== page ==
Morris identifies “five caveat temptations and the charity/justice tension” (7) that confront the inner-city missions in Toronto, Victoria and Vancouver. This is one of the strengths of the book: urban ministers can use his reflections as a framework to reflect on their own situations and troubles. The first caveat is well known to all organizations, namely, to slide into being overly preoccupied with numbers participating in various activities to maintain funding. The second caveat is clientelism where persons are transformed into clients as the ministry seeks to be perceived as professional and worthy of respect.

The third caveat touches close to Morris’ heart: the ministries become co-opted by the government (or funding body). To receive Canadian government funds, an organization must eschew advocacy. Morris’s fourth barrier, communalism, needs a nuanced analysis. He raises a warning flag for inner-city missions who adopt the language of “family.” The problem here is that family is an exclusive notion and does not include all persons. His fifth caveat, cowardice, haunts all activists, Christian or other. We simply fear the consequences of prophetic denunciation of state or corporations. Reading Morris’ book reminds me again that moving beyond charity to tackle, dismantle, and rebuild social institutions such as housing or the neoliberal economy could take years.

Morris provides us with a plethora of Christian affirmations that structure the faith and actions of social gospel proponents. His is an incarnational theology. Adamantly, Morris insists that inner-city activists (like Carmel and Anne-Marie Hili, David and Teresa Diewerts, Lawrence Moon and Al Tyick in Victoria and Tim Dickau of Vancouver) have discovered that sustaining outreach to the needy requires a disciplined prayer and spiritual life. Morris finds sustenance in the “new monastic” movements of recent times who often share their living spaces and practice prayer-as-engagement and attention. He has learned much from their thinking and practices. Morris’ strongly affirms the centrality of listening to the practice of being with others in need. Although Morris does not cite Sam Wells’ works, A Nazareth Manifesto: Being with God (Wiley, 2015) and Incarnational Ministry: Being with the Church (Eerdmans, 2017), Wells’ practice of being present with others without any intent on changing them, attending to their capacities and beauty, delighting to be with them, and learning from them, is manifest in the work of the men and women Morris applauds.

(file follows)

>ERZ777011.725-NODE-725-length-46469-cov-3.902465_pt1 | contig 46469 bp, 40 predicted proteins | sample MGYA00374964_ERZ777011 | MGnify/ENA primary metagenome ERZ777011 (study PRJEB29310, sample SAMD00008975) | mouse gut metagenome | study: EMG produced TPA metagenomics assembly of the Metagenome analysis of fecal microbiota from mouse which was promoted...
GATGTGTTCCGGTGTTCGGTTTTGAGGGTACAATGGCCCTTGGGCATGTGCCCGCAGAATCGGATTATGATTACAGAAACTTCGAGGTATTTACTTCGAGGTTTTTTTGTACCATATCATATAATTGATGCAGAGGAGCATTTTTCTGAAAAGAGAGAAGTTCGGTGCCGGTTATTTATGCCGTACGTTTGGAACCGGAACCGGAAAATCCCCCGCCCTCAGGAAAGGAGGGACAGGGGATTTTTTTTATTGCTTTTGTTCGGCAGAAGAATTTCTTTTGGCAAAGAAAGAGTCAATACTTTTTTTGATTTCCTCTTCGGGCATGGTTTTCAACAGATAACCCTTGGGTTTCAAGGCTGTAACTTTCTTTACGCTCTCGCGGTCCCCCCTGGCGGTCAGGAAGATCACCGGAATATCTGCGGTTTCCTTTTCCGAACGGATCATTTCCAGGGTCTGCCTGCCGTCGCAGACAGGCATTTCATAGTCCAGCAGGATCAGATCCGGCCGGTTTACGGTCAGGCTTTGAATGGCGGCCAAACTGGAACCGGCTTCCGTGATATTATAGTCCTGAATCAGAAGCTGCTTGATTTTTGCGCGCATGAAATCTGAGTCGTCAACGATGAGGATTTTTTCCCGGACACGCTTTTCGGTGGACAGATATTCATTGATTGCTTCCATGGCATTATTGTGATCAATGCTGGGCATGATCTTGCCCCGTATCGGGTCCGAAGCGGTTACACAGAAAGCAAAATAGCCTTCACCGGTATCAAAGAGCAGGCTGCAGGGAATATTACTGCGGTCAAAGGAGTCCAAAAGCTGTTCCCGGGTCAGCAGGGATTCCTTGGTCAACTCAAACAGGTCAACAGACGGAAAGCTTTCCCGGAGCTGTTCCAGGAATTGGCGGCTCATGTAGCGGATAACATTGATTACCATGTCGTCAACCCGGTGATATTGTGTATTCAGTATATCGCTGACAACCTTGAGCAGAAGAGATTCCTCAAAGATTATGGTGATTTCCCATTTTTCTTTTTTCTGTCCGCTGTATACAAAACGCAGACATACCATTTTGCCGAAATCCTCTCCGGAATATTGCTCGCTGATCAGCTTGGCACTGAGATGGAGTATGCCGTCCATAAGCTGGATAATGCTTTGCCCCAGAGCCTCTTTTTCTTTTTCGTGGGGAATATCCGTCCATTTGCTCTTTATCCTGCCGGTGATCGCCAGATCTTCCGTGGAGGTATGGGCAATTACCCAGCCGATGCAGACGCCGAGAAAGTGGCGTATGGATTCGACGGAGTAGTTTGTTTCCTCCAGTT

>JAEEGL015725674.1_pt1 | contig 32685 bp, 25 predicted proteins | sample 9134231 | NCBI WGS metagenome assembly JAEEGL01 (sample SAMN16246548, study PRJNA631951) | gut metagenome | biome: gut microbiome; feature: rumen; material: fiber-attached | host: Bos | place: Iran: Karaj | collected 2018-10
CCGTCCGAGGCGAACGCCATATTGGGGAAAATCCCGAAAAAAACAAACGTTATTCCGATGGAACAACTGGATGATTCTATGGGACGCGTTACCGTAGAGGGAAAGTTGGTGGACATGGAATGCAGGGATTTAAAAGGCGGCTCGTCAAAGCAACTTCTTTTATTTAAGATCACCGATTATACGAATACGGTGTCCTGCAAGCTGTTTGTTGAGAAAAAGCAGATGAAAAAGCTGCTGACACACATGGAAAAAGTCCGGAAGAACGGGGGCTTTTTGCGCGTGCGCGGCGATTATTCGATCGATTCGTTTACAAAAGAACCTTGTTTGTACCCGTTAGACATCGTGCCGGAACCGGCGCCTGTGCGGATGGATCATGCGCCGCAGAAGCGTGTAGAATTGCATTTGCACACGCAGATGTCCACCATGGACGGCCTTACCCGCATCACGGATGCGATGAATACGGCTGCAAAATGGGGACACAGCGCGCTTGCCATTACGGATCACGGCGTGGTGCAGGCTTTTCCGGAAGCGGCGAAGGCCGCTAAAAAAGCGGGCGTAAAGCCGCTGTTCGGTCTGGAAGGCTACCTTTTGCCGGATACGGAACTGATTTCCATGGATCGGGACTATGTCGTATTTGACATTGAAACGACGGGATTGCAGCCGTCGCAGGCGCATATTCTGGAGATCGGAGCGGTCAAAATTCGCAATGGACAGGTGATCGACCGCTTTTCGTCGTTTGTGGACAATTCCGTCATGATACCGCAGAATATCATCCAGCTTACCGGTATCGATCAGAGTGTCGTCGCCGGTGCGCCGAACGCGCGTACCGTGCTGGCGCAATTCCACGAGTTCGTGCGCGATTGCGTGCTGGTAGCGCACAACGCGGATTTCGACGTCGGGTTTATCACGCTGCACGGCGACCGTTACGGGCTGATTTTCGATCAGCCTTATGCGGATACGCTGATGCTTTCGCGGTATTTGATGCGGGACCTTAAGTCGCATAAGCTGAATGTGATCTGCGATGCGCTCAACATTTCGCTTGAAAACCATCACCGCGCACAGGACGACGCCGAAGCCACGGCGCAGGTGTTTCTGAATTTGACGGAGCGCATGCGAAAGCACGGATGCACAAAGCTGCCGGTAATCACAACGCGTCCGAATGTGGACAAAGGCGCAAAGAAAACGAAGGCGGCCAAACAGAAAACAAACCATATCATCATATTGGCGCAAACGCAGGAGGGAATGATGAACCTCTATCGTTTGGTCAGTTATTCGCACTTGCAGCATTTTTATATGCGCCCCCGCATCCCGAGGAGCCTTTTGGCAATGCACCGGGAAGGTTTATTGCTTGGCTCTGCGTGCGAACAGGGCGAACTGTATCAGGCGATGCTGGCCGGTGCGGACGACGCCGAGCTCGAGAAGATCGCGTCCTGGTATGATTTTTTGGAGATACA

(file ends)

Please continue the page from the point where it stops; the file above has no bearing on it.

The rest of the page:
Indeed, Dandelion Society founder Al Tyick’s desire to be “present in the places that shelter those who are forgotten” captures beautifully the spirit animating the inner-city workers who are trying mightily to bridge offering cups of water to individuals and the creation of a cooperative society where everyone has what they need to flourish. The challenge for all social justice advocates, Morris teaches us, is to be what you are trying to build. Perhaps all we can achieve are “small, beautiful places” and “centres of light and reflection” in our world of darkening storm clouds.

About the Reviewer(s): 

Michael Welton is a lecturer at Athabasca University, Alberta, Canada.

Date of Review: 
September 24, 2021
About the Author(s)/Editor(s)/Translator(s): 

Barry K. Morris is a United Church of Canada urban minister of several decades; an independent scholar; social justice and New Green Deal activist; member of the American Academy of Religion, Merton, and Niebuhr societies; and author/coauthor of The Word on the Street (1991) and Hopeful Realism in Urban Ministry (2016).



Reading Religion welcomes comments from AAR members, and you may leave a comment below by logging in with your AAR Member ID and password. Please read our policy on commenting.